In the present case, the district court, following the spirit of previous cases, correctly evaluated the competing interests of contract enforcement with any harm the public might experience due to confusion arising between the products of Second Quill and Cross.
We observe that there was no allegation that the products of First Quill were inferior to Cross, nor was the Settlement Agreement entered into with any intent to deceive the public. Moreover, the Settlement Agreement specifically consented to the manufacture of only those pens which bore a Quill insignia as a distinguishing characteristic. Based upon the foregoing, it is clear, as the district court found, that any harm to the public as the result of a likelihood of confusion would not be significant.3
The ascertainment of what is or is not in the public interest is often a difficult and nebulous task for a court to undertake. As the court stated in Application of E. I. Dupont DeNemours & Co., 476 F.2d 1357, 1362, (Cust. & Pat.App.1973):
Reasonable men may differ as to the Weight to give specific evidentiary elements in a particular case. In one case it will indicate that confusion is unlikely; in the next it will not. In neither case is it helpful or necessary to inject broad maxims or references to "the public interest" which do not aid in deciding. Only the facts can do that.
On the basis of the facts of the present case, we hold that the Settlement Agreement should be enforced according to its terms. Since we find that any harm to the public is not significant as the result of a likelihood of confusion between Second Quill's and Cross' products, the policy of holding a party to its contractual undertakings becomes dominant. Added into this balance is the judicial policy of encouraging extra-judicial settlement of trademark litigation. In the words of Chief Judge Pettine:
Insisting that a court review a settlement to assure that no public confusion will result would make such agreements of little value to the parties. T&T Mfg. Co., supra at 827.
Moreover, to do so would undermine the policy of giving deference to the contractual agreements of reputable businessmen-users of valuable trademarks. See, Application of E. I. Dupont DeNemours & Co., supra.
As a final observation, we note that Cross originally entered into the Settlement Agreement with full knowledge of a potential for immediate public confusion between its products and those of First Quill.4 Now, some eleven years later, Cross seeks to disaffirm the Agreement on the basis of public confusion the same basis it was instrumental in bringing about in the first place. It appears at best incongruous that a party should be permitted to disaffirm a contract as against public policy when such grounds are the very grounds that the party itself knowingly and wilfully helped to create. We decline so to do.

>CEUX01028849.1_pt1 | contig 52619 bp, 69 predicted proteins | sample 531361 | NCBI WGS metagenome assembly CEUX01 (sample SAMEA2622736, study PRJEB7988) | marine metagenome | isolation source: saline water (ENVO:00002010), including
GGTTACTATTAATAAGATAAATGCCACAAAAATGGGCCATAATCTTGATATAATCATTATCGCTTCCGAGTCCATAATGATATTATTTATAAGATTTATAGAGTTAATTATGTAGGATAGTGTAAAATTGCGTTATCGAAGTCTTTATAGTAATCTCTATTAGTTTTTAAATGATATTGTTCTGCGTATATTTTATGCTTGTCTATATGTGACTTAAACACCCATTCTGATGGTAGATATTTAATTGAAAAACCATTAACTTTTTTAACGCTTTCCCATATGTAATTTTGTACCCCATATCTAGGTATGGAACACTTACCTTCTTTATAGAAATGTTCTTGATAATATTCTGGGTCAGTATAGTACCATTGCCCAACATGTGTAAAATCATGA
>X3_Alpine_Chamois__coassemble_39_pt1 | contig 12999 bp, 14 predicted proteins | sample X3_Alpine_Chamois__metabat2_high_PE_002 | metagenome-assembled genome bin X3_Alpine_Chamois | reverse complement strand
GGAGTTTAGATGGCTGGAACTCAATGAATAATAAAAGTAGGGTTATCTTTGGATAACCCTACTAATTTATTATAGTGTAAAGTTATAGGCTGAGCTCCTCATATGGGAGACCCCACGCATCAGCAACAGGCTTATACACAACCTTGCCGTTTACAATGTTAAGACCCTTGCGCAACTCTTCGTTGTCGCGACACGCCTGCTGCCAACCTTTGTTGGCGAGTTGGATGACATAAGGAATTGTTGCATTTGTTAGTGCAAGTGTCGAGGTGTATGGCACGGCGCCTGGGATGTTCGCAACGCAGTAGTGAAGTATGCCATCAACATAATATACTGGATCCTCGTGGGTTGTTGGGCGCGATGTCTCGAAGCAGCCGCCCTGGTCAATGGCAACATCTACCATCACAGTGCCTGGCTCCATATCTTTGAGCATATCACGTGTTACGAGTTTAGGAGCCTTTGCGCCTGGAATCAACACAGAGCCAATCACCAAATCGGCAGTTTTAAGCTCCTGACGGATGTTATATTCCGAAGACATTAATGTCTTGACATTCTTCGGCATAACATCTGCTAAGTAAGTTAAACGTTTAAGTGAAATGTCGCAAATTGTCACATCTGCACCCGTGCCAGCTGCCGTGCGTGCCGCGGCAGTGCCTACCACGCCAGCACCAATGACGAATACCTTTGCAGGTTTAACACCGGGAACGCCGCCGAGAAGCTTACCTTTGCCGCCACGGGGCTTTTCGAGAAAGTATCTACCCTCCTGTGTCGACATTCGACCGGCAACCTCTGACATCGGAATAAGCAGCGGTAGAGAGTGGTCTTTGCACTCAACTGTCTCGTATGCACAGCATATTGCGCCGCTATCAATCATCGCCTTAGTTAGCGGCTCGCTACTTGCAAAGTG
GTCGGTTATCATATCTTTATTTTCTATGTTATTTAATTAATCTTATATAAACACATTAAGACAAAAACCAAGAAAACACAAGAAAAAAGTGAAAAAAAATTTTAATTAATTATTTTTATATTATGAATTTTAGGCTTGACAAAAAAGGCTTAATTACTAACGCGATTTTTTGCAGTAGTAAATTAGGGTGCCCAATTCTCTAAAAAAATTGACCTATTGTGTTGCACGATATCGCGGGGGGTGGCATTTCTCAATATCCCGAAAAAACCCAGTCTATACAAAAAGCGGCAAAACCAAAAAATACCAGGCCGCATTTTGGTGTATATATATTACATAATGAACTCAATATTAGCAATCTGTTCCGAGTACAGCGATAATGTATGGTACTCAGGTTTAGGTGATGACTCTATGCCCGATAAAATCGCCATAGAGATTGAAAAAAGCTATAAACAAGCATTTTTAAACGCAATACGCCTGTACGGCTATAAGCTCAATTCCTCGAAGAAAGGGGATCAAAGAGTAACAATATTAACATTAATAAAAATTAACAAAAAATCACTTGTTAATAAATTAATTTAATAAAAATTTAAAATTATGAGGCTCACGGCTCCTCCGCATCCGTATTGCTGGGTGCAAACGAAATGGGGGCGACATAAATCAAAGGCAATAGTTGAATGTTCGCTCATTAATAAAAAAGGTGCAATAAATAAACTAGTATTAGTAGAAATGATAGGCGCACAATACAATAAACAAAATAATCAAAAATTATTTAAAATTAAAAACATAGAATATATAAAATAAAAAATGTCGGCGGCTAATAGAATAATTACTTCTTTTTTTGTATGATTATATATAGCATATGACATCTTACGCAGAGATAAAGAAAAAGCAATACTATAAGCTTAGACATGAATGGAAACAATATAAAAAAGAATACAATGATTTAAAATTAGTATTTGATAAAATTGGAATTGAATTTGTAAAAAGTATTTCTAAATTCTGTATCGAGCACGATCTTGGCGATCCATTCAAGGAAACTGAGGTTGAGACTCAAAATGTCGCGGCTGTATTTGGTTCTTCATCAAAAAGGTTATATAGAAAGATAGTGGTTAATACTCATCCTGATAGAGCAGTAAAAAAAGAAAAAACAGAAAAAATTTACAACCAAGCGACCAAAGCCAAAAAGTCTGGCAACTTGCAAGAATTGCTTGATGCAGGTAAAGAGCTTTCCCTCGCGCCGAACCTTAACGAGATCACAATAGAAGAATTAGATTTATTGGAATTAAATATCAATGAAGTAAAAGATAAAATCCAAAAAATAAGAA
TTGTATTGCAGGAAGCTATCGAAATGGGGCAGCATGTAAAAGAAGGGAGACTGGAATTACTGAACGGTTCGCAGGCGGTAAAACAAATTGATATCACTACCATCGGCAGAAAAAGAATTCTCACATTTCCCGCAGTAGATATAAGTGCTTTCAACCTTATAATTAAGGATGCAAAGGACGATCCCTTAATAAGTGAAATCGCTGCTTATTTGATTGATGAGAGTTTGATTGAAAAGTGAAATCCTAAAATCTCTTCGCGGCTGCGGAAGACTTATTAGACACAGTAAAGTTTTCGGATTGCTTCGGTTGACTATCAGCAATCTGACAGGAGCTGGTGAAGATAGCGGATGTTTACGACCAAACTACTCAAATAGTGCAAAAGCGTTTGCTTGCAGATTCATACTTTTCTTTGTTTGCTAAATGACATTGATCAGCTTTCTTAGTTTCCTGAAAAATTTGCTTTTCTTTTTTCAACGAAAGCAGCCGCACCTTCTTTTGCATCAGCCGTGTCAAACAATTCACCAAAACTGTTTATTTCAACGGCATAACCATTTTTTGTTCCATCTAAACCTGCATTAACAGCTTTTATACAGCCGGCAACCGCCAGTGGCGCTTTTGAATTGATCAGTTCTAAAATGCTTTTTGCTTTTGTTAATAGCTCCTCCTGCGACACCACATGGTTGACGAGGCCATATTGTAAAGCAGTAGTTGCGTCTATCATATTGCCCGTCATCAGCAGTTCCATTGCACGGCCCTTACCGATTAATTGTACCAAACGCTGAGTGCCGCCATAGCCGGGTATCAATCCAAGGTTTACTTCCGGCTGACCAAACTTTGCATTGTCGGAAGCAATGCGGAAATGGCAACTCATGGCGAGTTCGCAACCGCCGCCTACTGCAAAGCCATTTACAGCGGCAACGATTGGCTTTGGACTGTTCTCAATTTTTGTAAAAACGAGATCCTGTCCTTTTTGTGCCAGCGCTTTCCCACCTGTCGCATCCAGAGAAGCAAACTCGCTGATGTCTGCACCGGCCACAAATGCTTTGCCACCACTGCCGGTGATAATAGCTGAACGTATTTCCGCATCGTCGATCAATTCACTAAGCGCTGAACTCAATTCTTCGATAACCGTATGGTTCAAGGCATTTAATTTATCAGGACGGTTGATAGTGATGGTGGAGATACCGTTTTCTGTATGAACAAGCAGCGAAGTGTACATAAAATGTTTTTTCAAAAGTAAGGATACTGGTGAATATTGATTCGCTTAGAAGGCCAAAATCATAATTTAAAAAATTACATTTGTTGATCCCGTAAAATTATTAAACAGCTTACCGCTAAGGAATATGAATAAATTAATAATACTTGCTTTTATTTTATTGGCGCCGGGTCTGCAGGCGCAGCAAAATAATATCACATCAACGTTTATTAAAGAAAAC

In summary, we hold the Settlement Agreement to be in the nature of a contract to be free from suit and clearly assignable under its terms. As a consequence, Second Quill, a subsequent assignee, validly asserted the Agreement as a defense to Cross' counter-claim. Additionally, since the likelihood of confusion causing serious harm to the public is de minimis, we find that in the case at bar, the policy of honoring contractual obligations predominates.
Accordingly, we hold upon careful consideration of all briefs and submissions and after oral argument that the judgment of the district court sustaining the validity and enforceability of the Settlement Agreement is
Sitting by designation
Of the Western District of Pennsylvania, sitting by designation
Originally T&T filed for review in the United States Court of Customs and Patent Appeals (C.C.P.A.). However, pursuant to 15 U.S.C. § 1071, Cross elected to have the appeal heard in the United States District Court, thus terminating the C.C.P.A. appeal
The Lanham Act, 15 U.S.C. § 1051 et seq., the main statutory framework dealing with trademarks was enacted principally for "the protection of trademarks, securing to the owner the good will of his business and protecting the public against spurious and false marked goods." S.Rep.No. 1333, 79th Cong., 2d Sess. (1946) in U.S.Code Cong. Service, 79th Cong., 2d Sess. at 1274-1278 (1946)
It is interesting to note that no evidence of Actual confusion on the part of buyers or other consumers was adduced at trial
Cross conceded at oral argument that First Quill was still in business manufacturing pens and pencils at the time of the Settlement Agreement